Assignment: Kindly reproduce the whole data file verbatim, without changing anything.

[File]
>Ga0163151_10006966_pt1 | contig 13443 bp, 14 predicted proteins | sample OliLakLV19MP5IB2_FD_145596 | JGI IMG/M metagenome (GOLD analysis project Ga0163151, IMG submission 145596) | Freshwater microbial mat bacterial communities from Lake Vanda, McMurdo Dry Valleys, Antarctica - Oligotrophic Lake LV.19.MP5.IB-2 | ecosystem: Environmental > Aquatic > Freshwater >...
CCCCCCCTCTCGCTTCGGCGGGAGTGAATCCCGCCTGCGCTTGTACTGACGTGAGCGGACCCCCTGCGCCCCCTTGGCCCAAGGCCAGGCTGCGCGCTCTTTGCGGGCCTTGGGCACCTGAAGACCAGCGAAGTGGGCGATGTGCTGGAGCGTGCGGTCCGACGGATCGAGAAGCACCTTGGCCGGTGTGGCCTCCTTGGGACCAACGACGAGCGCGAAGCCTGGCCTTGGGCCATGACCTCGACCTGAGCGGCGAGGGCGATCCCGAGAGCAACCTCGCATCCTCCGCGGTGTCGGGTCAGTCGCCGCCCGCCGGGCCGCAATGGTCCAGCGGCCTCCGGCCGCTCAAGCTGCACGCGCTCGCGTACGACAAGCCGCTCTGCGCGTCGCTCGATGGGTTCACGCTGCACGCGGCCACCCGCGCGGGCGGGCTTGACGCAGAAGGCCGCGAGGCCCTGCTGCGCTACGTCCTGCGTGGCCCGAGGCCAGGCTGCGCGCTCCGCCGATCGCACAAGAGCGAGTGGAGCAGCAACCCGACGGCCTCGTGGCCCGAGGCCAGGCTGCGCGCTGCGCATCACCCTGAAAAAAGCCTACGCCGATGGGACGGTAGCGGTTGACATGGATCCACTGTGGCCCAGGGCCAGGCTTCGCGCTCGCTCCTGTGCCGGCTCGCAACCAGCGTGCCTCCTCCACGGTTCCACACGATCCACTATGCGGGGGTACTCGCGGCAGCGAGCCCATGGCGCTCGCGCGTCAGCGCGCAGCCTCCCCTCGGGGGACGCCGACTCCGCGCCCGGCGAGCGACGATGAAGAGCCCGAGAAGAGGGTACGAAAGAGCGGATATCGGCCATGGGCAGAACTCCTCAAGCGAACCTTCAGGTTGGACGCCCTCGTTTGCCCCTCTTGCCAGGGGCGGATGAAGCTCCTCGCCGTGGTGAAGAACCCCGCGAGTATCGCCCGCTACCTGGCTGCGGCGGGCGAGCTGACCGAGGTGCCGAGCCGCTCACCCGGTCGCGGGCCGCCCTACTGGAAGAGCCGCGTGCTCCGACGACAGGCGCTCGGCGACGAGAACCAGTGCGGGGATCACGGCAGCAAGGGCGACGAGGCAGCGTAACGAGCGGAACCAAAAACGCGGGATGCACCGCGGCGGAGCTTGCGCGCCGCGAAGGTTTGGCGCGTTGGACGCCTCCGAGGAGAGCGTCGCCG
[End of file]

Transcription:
>Ga0163151_10006966_pt1 | contig 13443 bp, 14 predicted proteins | sample OliLakLV19MP5IB2_FD_145596 | JGI IMG/M metagenome (GOLD analysis project Ga0163151, IMG submission 145596) | Freshwater microbial mat bacterial communities from Lake Vanda, McMurdo Dry Valleys, Antarctica - Oligotrophic Lake LV.19.MP5.IB-2 | ecosystem: Environmental > Aquatic > Freshwater >...
CCCCCCCTCTCGCTTCGGCGGGAGTGAATCCCGCCTGCGCTTGTACTGACGTGAGCGGACCCCCTGCGCCCCCTTGGCCCAAGGCCAGGCTGCGCGCTCTTTGCGGGCCTTGGGCACCTGAAGACCAGCGAAGTGGGCGATGTGCTGGAGCGTGCGGTCCGACGGATCGAGAAGCACCTTGGCCGGTGTGGCCTCCTTGGGACCAACGACGAGCGCGAAGCCTGGCCTTGGGCCATGACCTCGACCTGAGCGGCGAGGGCGATCCCGAGAGCAACCTCGCATCCTCCGCGGTGTCGGGTCAGTCGCCGCCCGCCGGGCCGCAATGGTCCAGCGGCCTCCGGCCGCTCAAGCTGCACGCGCTCGCGTACGACAAGCCGCTCTGCGCGTCGCTCGATGGGTTCACGCTGCACGCGGCCACCCGCGCGGGCGGGCTTGACGCAGAAGGCCGCGAGGCCCTGCTGCGCTACGTCCTGCGTGGCCCGAGGCCAGGCTGCGCGCTCCGCCGATCGCACAAGAGCGAGTGGAGCAGCAACCCGACGGCCTCGTGGCCCGAGGCCAGGCTGCGCGCTGCGCATCACCCTGAAAAAAGCCTACGCCGATGGGACGGTAGCGGTTGACATGGATCCACTGTGGCCCAGGGCCAGGCTTCGCGCTCGCTCCTGTGCCGGCTCGCAACCAGCGTGCCTCCTCCACGGTTCCACACGATCCACTATGCGGGGGTACTCGCGGCAGCGAGCCCATGGCGCTCGCGCGTCAGCGCGCAGCCTCCCCTCGGGGGACGCCGACTCCGCGCCCGGCGAGCGACGATGAAGAGCCCGAGAAGAGGGTACGAAAGAGCGGATATCGGCCATGGGCAGAACTCCTCAAGCGAACCTTCAGGTTGGACGCCCTCGTTTGCCCCTCTTGCCAGGGGCGGATGAAGCTCCTCGCCGTGGTGAAGAACCCCGCGAGTATCGCCCGCTACCTGGCTGCGGCGGGCGAGCTGACCGAGGTGCCGAGCCGCTCACCCGGTCGCGGGCCGCCCTACTGGAAGAGCCGCGTGCTCCGACGACAGGCGCTCGGCGACGAGAACCAGTGCGGGGATCACGGCAGCAAGGGCGACGAGGCAGCGTAACGAGCGGAACCAAAAACGCGGGATGCACCGCGGCGGAGCTTGCGCGCCGCGAAGGTTTGGCGCGTTGGACGCCTCCGAGGAGAGCGTCGCCG